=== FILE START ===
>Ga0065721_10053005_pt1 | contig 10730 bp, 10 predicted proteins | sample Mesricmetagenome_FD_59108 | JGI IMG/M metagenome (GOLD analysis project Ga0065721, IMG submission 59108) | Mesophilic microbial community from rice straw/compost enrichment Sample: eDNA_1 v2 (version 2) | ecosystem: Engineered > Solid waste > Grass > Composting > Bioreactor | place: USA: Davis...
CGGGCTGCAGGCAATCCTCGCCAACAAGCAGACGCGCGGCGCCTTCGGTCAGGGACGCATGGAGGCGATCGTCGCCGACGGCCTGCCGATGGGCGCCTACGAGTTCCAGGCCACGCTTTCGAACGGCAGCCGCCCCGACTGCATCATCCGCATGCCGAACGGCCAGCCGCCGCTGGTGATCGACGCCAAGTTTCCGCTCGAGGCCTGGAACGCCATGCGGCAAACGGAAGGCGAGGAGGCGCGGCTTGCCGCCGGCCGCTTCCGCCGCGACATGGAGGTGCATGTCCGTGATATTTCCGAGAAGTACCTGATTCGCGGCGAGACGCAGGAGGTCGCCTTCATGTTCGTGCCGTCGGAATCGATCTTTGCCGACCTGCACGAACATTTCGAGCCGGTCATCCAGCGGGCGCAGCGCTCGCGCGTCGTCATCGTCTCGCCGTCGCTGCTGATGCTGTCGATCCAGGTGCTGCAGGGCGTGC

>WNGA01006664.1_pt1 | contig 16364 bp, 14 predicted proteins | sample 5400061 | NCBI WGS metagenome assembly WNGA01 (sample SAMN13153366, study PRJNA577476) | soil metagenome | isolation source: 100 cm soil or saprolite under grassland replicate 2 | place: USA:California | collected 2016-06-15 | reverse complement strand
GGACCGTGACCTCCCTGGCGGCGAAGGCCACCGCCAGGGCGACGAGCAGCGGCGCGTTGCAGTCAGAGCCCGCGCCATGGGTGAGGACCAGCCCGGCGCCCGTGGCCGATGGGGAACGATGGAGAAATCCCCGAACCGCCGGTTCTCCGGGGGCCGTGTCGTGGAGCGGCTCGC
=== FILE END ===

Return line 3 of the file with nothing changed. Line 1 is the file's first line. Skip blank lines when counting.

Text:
>WNGA01006664.1_pt1 | contig 16364 bp, 14 predicted proteins | sample 5400061 | NCBI WGS metagenome assembly WNGA01 (sample SAMN13153366, study PRJNA577476) | soil metagenome | isolation source: 100 cm soil or saprolite under grassland replicate 2 | place: USA:California | collected 2016-06-15 | reverse complement strand